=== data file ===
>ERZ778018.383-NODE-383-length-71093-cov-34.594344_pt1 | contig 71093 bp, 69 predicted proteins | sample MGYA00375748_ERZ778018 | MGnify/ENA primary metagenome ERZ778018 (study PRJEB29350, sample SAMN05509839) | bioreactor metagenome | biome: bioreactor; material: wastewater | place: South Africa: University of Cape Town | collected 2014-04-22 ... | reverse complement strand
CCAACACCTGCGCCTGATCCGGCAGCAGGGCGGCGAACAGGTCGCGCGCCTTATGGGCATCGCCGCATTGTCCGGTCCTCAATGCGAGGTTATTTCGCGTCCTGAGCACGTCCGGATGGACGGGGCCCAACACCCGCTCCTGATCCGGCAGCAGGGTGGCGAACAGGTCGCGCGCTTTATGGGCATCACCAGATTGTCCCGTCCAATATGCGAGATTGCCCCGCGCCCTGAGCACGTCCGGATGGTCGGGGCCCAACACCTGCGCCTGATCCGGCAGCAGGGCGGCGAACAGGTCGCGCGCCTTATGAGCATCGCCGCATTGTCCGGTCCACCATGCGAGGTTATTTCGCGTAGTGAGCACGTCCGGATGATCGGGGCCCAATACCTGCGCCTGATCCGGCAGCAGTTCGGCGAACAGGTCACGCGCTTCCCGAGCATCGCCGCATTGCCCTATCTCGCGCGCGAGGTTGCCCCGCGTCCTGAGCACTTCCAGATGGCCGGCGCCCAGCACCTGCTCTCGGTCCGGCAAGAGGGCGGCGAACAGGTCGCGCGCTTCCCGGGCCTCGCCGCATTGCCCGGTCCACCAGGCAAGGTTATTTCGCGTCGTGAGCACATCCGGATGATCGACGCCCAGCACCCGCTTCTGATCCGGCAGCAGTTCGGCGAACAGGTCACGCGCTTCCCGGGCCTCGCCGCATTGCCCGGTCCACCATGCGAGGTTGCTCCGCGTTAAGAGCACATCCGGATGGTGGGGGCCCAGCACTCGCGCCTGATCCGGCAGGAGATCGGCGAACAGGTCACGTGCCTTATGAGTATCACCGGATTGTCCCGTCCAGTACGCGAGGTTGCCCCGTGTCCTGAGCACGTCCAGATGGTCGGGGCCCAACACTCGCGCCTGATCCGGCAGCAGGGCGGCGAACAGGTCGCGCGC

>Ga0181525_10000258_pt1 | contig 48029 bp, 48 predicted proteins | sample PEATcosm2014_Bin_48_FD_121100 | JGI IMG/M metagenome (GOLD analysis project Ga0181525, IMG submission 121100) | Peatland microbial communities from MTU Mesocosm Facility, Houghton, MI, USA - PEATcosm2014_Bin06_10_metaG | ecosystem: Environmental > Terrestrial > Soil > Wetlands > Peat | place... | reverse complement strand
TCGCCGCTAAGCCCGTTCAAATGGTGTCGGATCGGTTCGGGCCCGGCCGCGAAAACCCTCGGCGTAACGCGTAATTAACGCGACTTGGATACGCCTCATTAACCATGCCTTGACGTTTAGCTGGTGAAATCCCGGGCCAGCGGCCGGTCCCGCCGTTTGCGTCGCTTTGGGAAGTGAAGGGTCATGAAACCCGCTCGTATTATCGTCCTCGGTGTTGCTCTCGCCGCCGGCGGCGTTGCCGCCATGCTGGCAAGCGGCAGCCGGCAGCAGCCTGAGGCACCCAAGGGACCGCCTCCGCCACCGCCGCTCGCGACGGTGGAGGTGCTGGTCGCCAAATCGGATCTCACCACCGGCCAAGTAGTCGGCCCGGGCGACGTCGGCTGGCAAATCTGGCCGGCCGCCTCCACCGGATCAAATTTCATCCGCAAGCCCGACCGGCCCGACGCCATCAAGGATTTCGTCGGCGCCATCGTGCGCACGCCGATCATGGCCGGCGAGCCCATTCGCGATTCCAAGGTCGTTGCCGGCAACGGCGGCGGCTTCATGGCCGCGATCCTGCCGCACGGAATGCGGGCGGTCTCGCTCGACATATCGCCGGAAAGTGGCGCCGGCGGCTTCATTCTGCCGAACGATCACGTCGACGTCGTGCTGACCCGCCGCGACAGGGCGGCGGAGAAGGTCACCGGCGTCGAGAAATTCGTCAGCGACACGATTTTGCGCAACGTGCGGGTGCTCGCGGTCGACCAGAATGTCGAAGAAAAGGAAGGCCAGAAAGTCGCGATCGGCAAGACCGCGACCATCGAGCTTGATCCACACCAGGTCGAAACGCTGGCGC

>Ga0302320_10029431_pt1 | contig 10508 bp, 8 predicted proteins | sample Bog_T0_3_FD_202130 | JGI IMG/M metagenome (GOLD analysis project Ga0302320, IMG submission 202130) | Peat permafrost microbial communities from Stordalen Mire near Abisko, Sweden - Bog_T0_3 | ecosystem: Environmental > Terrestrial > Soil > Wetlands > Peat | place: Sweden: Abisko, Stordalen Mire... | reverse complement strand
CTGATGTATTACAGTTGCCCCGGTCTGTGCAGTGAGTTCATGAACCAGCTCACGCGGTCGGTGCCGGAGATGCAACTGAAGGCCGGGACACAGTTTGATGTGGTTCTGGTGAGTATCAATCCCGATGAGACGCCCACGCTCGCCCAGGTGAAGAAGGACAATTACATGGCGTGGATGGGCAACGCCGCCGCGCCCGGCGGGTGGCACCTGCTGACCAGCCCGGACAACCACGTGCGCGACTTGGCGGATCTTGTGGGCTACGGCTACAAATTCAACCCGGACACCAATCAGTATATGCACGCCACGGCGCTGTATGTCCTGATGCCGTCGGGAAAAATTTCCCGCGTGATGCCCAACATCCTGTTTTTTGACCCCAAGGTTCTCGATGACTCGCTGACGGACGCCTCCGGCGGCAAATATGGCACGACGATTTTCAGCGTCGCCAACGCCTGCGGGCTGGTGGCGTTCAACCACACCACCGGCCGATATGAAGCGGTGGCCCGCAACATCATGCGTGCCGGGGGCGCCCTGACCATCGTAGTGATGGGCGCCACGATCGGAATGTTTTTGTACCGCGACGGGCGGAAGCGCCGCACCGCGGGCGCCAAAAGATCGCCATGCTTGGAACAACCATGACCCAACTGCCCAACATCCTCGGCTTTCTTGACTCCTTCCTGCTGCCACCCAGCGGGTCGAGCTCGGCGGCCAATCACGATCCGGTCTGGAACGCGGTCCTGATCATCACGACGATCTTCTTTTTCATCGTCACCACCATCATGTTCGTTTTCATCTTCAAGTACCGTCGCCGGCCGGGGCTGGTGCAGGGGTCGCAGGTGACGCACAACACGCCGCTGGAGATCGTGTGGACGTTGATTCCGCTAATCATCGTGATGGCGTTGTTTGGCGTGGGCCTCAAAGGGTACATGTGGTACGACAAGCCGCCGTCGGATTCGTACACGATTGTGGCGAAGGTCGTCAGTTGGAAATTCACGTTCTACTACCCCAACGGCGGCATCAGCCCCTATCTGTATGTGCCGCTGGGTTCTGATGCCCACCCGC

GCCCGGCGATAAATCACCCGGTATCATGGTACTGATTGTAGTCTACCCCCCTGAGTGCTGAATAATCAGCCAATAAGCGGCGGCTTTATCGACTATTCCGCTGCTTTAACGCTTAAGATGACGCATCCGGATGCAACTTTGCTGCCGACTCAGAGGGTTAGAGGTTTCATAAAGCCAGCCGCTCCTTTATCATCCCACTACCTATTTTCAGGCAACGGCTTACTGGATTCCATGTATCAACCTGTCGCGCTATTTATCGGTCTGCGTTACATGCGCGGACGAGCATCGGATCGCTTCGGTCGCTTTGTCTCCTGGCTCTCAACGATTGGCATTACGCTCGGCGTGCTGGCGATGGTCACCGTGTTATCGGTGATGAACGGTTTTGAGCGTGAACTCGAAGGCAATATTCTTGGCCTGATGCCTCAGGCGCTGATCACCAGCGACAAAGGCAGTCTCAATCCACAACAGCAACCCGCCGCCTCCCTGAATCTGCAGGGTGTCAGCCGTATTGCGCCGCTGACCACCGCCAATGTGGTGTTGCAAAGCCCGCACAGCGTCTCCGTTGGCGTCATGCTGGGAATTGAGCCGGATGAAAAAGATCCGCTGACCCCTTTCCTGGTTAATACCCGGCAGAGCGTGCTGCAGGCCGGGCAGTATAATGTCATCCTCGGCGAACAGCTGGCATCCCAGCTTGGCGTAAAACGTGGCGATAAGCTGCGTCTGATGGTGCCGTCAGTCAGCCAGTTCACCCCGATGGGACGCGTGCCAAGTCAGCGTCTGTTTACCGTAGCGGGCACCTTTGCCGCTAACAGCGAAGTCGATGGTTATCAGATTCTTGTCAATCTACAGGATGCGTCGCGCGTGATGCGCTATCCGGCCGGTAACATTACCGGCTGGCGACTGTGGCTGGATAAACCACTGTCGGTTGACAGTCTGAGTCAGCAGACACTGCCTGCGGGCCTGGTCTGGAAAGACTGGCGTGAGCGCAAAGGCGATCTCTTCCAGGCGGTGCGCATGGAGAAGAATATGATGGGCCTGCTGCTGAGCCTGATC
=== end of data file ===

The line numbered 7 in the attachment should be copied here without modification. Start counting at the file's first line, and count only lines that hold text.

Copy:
GCCCGGCGATAAATCACCCGGTATCATGGTACTGATTGTAGTCTACCCCCCTGAGTGCTGAATAATCAGCCAATAAGCGGCGGCTTTATCGACTATTCCGCTGCTTTAACGCTTAAGATGACGCATCCGGATGCAACTTTGCTGCCGACTCAGAGGGTTAGAGGTTTCATAAAGCCAGCCGCTCCTTTATCATCCCACTACCTATTTTCAGGCAACGGCTTACTGGATTCCATGTATCAACCTGTCGCGCTATTTATCGGTCTGCGTTACATGCGCGGACGAGCATCGGATCGCTTCGGTCGCTTTGTCTCCTGGCTCTCAACGATTGGCATTACGCTCGGCGTGCTGGCGATGGTCACCGTGTTATCGGTGATGAACGGTTTTGAGCGTGAACTCGAAGGCAATATTCTTGGCCTGATGCCTCAGGCGCTGATCACCAGCGACAAAGGCAGTCTCAATCCACAACAGCAACCCGCCGCCTCCCTGAATCTGCAGGGTGTCAGCCGTATTGCGCCGCTGACCACCGCCAATGTGGTGTTGCAAAGCCCGCACAGCGTCTCCGTTGGCGTCATGCTGGGAATTGAGCCGGATGAAAAAGATCCGCTGACCCCTTTCCTGGTTAATACCCGGCAGAGCGTGCTGCAGGCCGGGCAGTATAATGTCATCCTCGGCGAACAGCTGGCATCCCAGCTTGGCGTAAAACGTGGCGATAAGCTGCGTCTGATGGTGCCGTCAGTCAGCCAGTTCACCCCGATGGGACGCGTGCCAAGTCAGCGTCTGTTTACCGTAGCGGGCACCTTTGCCGCTAACAGCGAAGTCGATGGTTATCAGATTCTTGTCAATCTACAGGATGCGTCGCGCGTGATGCGCTATCCGGCCGGTAACATTACCGGCTGGCGACTGTGGCTGGATAAACCACTGTCGGTTGACAGTCTGAGTCAGCAGACACTGCCTGCGGGCCTGGTCTGGAAAGACTGGCGTGAGCGCAAAGGCGATCTCTTCCAGGCGGTGCGCATGGAGAAGAATATGATGGGCCTGCTGCTGAGCCTGATC